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Driving with Fido: Legal in most states, controversial in all

Jenni Bergal, Stateline.org on

Published in Cats & Dogs News

Pennsylvania Democratic state Rep. Angel Cruz, who is sponsoring a bill to ban pets in drivers' laps, said he has tried to get the measure passed in previous sessions but it hasn't gotten anywhere -- and still isn't.

"You can't drive with a child on your lap. You have to put it in a car seat. And you can't be distracted with a cellphone," he said. "So how can you drive with a pet in your lap?"

While some pet owners use harnesses, crates or carriers to transport pets in their cars, many prefer driving with their animals untethered.

A 2011 survey of dog owners by AAA and Kurgo, a pet travel product manufacturer, found that most agreed that having an unrestrained dog in the car could be dangerous, but only 16 percent said they used some form of restraint.

The survey also revealed how distracting it can be for drivers to have an unrestrained canine in the car. Fifty-two percent admitted petting their dog while driving, 19 percent said they have used their hands or arms to keep it from climbing into the front seat, and 17 percent have held it or allowed it to sit in their lap.

The results can be serious -- even tragic.

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In 2016, a 76-year-old North Dakota woman drove her car into a pond when her Shih Tzu jumped into her lap and blocked her view. In November, a 19-year-old Maine driver with a cat in her lap got distracted, swerved into the oncoming lane and ran into a school bus, injuring herself, some students and the bus driver -- and killing her cat. And in 2012, police say, a 47-year-old Washington state driver who was killed after crashing into an SUV may have been distracted by the Chihuahua sitting in her lap.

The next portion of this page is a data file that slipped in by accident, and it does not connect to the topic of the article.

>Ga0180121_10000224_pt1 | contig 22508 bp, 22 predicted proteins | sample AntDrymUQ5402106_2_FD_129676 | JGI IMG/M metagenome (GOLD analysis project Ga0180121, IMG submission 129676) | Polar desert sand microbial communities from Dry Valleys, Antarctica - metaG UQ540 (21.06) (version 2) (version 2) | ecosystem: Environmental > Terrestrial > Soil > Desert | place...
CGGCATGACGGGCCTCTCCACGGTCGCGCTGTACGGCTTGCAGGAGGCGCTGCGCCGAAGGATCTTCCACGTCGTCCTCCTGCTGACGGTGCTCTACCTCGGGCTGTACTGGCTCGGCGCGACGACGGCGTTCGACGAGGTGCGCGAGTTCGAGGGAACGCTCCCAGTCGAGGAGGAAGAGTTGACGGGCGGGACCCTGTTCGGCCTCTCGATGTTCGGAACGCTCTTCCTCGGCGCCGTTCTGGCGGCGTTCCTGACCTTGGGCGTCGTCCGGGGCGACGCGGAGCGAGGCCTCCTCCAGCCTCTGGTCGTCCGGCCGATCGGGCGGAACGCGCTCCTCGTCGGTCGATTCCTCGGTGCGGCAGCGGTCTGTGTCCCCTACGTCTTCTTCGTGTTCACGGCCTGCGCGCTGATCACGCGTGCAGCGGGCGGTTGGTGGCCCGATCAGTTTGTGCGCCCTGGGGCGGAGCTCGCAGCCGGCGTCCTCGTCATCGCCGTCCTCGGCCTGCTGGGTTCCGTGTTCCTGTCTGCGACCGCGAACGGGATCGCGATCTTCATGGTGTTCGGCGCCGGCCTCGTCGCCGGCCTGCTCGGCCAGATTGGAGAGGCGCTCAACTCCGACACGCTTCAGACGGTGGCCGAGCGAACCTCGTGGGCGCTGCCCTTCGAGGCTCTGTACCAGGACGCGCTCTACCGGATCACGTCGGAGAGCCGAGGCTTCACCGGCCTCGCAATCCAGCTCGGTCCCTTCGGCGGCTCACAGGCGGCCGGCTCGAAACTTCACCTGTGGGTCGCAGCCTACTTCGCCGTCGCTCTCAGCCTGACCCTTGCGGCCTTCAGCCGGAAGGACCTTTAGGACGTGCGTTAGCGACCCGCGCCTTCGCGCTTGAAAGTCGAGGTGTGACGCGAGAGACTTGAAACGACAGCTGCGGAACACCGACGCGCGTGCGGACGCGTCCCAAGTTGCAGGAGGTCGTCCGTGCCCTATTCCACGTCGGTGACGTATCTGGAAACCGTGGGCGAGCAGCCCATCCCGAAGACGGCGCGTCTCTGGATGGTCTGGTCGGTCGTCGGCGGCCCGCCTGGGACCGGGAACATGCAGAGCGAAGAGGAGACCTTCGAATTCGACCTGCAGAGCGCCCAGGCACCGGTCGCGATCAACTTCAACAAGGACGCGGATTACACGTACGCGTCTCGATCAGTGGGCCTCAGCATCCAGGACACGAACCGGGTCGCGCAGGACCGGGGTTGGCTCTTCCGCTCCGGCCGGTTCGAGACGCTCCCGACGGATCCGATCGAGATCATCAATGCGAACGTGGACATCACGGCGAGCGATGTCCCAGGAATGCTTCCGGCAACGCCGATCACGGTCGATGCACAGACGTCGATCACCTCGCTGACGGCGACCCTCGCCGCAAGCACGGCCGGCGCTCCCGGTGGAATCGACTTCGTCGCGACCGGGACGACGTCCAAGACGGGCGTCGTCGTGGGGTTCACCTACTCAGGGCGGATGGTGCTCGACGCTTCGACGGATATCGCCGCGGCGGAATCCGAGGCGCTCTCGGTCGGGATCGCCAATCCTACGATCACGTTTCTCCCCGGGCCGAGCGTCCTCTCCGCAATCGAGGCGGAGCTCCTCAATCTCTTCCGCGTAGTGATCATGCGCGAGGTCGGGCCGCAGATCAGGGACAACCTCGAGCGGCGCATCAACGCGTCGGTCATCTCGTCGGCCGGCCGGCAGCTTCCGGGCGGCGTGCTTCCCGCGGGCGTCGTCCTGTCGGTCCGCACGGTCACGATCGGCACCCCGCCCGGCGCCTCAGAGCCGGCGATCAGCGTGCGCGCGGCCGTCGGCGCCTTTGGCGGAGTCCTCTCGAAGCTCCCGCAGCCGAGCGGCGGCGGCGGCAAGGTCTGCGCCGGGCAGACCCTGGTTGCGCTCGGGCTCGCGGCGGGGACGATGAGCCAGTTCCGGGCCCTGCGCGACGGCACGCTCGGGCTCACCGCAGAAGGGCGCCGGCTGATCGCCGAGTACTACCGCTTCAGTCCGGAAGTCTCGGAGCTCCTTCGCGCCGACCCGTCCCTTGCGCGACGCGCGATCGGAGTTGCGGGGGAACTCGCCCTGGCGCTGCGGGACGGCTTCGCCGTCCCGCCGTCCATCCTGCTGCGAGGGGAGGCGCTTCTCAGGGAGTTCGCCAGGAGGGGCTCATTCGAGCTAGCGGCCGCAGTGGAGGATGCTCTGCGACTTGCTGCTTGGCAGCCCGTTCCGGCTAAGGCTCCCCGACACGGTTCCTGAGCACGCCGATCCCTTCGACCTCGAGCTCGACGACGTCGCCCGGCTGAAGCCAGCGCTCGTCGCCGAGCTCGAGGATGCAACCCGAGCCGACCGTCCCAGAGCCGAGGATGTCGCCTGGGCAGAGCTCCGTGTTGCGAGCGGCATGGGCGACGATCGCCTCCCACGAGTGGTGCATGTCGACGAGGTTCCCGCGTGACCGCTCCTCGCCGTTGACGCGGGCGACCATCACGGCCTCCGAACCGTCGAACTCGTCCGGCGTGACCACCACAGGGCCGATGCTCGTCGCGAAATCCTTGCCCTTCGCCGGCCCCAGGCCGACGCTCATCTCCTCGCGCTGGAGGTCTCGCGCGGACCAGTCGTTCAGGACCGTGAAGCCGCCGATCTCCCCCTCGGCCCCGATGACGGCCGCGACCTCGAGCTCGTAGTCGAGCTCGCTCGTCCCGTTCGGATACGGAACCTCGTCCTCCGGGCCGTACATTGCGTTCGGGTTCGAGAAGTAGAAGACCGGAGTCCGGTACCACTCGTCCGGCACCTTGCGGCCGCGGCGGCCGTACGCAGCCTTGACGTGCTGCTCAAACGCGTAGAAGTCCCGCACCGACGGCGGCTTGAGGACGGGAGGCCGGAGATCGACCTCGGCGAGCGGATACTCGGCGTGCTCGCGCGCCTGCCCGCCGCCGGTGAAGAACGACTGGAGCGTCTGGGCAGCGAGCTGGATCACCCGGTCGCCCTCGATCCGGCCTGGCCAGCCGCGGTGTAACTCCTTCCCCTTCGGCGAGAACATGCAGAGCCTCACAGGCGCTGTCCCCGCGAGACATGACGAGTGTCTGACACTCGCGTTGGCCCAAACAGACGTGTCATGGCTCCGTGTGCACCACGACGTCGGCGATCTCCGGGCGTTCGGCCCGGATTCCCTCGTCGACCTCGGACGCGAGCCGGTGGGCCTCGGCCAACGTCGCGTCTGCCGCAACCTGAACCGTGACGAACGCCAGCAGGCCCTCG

The American Veterinary Medical Association recommends restraining animals in a vehicle with a secure harness or carrier. It says a pet sitting in a driver's lap could be injured or killed by an airbag and an untethered pet could be thrown out of a window or through the windshield.

Lindsey Wolko, founder of the Center for Pet Safety, a nonprofit consumer watchdog group that tests the safety of pet products, said pets should be in back seats and restrained, but those restraints need to be crash-tested and certified to be safe. Her center has tested harnesses, crates and carriers and found that many are not safe, she said.

But educating pet owners about the risks of driving with an unrestrained animal is much more effective than trying to enact laws, she said. "Pet owners often don't want that type of regulation. It's a very emotional thing. They think it's overkill, that it's not necessary."

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